July 2, 2012

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Article

Made—and Played With—in Utah

Utah is the Ultimate Testing Ground for Outdoor Products Companies

John Blodgett

July 2, 2012

Easy access also brings outdoor convention goers to Utah in droves. A record number of outdoor industry manufacturers, retailers and suppliers—nearly 21,000—attended the Outdoor Retailer Winter Market 2012 expo in Salt Lake City in January. Its size is catching up to the Outdoor Retailer Summer Market, which attracted 23,000 attendees in August 2011. Held at the Salt Palace Convention Center since 1997, these industry shows have found tremendous success in Salt Lake, which is a short 20 minutes from mountain slopes.

Dowse cites the presence of and proximity to both Outdoor Retailer events as yet another “huge benefit” of doing business in Utah, but stresses perhaps the biggest benefit of all. “We wanted to be closer to our core consumers for insight into skis, footwear and apparel,” he explains. “We’re starting to see the fruits of that effort.”

He says 2011 was the company’s best year since relocating: Atomic and Salomon both had record years in the American market, while huge gains were made in sales of apparel and trail running footwear, the latter benefitting from extensive and rigorous product testing on Ogden’s stretch of the Bonneville Shoreline Trail.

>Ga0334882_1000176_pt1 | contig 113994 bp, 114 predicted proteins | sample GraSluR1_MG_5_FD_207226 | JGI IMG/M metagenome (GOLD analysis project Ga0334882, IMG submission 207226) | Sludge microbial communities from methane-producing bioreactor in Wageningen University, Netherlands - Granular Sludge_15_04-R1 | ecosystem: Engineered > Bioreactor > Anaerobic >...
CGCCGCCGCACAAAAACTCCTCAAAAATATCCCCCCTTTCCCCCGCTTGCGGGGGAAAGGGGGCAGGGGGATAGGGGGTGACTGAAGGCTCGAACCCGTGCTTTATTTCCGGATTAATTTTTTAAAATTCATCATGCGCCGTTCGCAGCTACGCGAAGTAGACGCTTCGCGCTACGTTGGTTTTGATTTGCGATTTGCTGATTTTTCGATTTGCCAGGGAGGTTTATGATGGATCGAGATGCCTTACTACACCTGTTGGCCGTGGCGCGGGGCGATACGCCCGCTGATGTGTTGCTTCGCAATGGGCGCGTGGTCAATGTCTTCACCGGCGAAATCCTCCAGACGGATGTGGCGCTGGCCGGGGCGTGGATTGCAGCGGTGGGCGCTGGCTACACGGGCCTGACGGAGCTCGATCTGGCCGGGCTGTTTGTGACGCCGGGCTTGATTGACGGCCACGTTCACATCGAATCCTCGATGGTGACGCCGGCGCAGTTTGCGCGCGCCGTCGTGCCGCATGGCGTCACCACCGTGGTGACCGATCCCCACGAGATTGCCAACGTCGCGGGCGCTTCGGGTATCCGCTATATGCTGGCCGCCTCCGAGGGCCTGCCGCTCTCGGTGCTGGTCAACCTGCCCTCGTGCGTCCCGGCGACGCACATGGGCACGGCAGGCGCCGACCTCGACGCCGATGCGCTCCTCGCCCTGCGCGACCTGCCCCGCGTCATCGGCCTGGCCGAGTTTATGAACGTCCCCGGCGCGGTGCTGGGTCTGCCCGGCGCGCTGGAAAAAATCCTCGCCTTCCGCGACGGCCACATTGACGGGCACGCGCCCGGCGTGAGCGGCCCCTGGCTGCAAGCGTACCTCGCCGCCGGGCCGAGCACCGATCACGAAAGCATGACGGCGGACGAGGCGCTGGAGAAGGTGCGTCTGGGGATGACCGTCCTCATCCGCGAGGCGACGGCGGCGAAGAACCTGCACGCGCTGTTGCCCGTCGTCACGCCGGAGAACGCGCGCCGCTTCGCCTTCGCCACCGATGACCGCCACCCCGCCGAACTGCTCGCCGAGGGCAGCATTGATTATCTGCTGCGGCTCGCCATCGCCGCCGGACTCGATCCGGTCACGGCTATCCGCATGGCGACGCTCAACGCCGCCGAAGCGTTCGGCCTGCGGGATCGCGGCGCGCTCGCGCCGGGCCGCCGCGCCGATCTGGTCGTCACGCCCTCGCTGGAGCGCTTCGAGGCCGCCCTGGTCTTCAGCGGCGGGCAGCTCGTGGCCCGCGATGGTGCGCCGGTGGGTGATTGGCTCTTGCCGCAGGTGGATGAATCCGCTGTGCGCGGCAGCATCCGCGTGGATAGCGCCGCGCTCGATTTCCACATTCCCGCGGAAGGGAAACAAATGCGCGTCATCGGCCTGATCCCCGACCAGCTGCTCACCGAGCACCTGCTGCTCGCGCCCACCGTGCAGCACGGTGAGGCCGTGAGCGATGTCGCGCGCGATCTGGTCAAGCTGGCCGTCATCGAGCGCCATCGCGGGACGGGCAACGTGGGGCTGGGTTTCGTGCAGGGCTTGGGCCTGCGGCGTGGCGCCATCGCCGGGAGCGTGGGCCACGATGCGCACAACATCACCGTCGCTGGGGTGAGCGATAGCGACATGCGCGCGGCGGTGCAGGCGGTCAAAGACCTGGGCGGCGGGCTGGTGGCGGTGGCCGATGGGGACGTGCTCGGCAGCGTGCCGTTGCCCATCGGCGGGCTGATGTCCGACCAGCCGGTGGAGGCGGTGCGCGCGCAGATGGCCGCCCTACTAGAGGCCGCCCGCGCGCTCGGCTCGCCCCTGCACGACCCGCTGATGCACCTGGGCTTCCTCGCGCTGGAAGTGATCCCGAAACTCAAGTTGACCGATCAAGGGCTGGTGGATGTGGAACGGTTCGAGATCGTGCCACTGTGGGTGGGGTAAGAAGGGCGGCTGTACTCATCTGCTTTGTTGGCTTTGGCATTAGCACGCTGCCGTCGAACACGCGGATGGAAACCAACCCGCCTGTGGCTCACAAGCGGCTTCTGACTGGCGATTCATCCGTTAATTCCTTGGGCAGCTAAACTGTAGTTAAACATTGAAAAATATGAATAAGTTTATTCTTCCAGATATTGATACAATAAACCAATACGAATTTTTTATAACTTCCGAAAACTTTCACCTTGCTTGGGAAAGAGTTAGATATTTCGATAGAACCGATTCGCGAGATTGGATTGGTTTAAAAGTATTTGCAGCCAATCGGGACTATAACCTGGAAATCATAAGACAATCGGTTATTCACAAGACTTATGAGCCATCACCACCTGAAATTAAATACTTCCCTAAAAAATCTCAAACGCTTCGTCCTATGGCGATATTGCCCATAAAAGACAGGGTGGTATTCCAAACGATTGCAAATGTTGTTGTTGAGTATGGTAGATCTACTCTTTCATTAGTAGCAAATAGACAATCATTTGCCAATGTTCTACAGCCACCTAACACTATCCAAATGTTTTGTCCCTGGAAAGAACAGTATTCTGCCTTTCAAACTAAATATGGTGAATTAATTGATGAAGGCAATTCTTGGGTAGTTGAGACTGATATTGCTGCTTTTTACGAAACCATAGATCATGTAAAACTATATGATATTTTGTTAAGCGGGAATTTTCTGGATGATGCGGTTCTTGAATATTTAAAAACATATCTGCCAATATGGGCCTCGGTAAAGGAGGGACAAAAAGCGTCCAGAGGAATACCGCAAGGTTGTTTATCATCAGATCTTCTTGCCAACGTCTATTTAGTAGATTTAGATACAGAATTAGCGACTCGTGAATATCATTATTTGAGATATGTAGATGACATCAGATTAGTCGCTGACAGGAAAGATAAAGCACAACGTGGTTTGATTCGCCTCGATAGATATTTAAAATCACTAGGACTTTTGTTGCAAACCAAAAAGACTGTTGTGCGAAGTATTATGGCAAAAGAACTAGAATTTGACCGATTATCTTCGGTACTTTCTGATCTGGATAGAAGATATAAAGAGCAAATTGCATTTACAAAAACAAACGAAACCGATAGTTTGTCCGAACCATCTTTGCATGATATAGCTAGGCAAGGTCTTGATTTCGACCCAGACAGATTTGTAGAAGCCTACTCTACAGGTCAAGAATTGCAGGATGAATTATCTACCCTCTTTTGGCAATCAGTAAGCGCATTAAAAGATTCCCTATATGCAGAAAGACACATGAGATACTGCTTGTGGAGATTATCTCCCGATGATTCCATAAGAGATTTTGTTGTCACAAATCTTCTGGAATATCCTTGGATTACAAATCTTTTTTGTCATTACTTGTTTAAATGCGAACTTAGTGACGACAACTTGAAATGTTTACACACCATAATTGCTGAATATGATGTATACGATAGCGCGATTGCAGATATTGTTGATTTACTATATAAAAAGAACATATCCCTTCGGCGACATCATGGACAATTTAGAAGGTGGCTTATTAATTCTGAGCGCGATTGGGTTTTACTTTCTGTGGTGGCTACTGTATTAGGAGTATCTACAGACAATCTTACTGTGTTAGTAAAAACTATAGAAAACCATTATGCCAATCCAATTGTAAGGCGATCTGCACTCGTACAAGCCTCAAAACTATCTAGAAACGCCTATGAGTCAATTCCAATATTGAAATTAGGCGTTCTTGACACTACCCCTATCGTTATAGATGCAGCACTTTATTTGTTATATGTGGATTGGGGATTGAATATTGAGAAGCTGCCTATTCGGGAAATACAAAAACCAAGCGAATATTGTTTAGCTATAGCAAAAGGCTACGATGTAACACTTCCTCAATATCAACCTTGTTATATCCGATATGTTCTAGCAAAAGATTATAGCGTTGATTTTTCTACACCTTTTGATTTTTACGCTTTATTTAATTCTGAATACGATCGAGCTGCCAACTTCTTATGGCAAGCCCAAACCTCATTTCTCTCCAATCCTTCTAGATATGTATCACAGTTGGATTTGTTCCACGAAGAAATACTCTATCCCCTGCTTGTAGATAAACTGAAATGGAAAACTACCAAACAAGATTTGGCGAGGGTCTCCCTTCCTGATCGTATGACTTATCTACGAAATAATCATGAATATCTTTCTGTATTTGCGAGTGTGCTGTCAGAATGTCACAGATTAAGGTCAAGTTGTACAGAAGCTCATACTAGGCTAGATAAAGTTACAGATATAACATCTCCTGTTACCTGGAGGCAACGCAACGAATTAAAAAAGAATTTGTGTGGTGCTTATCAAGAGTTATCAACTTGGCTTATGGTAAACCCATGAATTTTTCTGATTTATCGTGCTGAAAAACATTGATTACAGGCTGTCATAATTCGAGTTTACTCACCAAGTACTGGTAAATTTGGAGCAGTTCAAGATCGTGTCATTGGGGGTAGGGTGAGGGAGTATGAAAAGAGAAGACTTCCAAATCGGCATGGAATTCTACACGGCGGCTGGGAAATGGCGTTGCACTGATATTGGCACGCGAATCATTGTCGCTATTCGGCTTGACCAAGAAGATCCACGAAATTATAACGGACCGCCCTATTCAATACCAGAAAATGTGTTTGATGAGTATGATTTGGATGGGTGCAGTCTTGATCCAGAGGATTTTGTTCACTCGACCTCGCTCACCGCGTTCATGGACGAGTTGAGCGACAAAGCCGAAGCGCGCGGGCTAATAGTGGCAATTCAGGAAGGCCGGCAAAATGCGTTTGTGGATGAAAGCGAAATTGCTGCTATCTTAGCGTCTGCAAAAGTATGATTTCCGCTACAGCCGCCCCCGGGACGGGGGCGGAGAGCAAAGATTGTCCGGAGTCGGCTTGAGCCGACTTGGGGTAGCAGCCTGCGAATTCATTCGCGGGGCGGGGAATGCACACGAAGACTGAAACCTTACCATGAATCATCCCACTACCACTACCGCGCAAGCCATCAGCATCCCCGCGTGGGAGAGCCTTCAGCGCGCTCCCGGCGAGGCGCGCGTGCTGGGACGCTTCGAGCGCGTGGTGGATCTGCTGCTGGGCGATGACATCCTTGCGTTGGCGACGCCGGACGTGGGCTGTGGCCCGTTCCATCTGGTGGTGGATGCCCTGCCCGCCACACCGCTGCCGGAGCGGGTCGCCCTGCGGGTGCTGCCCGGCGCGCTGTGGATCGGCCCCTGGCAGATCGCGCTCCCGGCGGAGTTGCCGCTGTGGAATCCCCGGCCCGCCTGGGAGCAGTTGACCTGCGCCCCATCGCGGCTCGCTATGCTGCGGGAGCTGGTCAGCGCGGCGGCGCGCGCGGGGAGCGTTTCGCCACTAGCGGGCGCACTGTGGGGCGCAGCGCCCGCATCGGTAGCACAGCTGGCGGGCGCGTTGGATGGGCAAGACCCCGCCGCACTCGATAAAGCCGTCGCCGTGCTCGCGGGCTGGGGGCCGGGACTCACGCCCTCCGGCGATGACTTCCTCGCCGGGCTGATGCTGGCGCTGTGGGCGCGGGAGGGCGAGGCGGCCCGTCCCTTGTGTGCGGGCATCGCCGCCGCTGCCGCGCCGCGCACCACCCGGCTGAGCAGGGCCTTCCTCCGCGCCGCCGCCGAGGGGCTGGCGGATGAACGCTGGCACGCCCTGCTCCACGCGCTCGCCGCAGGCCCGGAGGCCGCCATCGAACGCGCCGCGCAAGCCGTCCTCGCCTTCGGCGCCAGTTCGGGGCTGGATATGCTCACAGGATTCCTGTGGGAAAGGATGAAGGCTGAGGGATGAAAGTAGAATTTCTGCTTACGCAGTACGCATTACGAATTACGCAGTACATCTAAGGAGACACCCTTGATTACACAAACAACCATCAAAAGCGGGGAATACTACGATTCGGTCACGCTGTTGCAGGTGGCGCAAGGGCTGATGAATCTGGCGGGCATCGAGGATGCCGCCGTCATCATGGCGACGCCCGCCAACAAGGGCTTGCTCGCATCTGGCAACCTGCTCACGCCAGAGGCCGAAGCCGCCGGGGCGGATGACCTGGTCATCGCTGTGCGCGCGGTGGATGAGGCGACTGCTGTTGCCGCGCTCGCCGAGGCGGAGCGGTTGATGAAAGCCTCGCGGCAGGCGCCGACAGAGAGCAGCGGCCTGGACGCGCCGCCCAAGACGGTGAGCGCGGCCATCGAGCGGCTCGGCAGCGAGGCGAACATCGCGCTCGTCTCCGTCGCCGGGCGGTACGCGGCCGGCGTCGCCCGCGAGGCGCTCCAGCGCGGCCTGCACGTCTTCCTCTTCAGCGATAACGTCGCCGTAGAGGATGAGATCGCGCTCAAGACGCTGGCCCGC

It’s no surprise, then, that the majority of Amer Sports’ North American product launches are done in Ogden. “No company wants to be where they don’t have retail customers,” says Cutler.

The Powder and the Glory
From both a skier and a business perspective, the 2010/2011 ski season was “phenomenal,” says Nathan Rafferty, President and CEO of Ski Utah and member of the State’s Board of Tourism Development. “It was just dump after dump after dump, a powder skier’s delight,” he says. To top it off it was Utah’s second best season on record at 4.23 million skier days. (The 2007/2008 ski season ranked No. 1 at 4.25 million.)

Tourism by the Numbers
According to preliminary facts and figures compiled by the Utah Office of Tourism, in 2010:

  • Traveler and tourist spending increased by 4.7 percent to $6.525 billion.
  • Direct state and local taxes generated by traveler spending increased by 4.4 percent to $841 million.
  • The number of domestic and international visitors increased by 4.2 percent to 20.2 million.
  • National park visits increased by 1.2 percent to 6 million; state park visits increased by 1.3 percent to 4.8 million.
  • Employment related to travel and recreation increased by 2.2 percent to 122,839 jobs.
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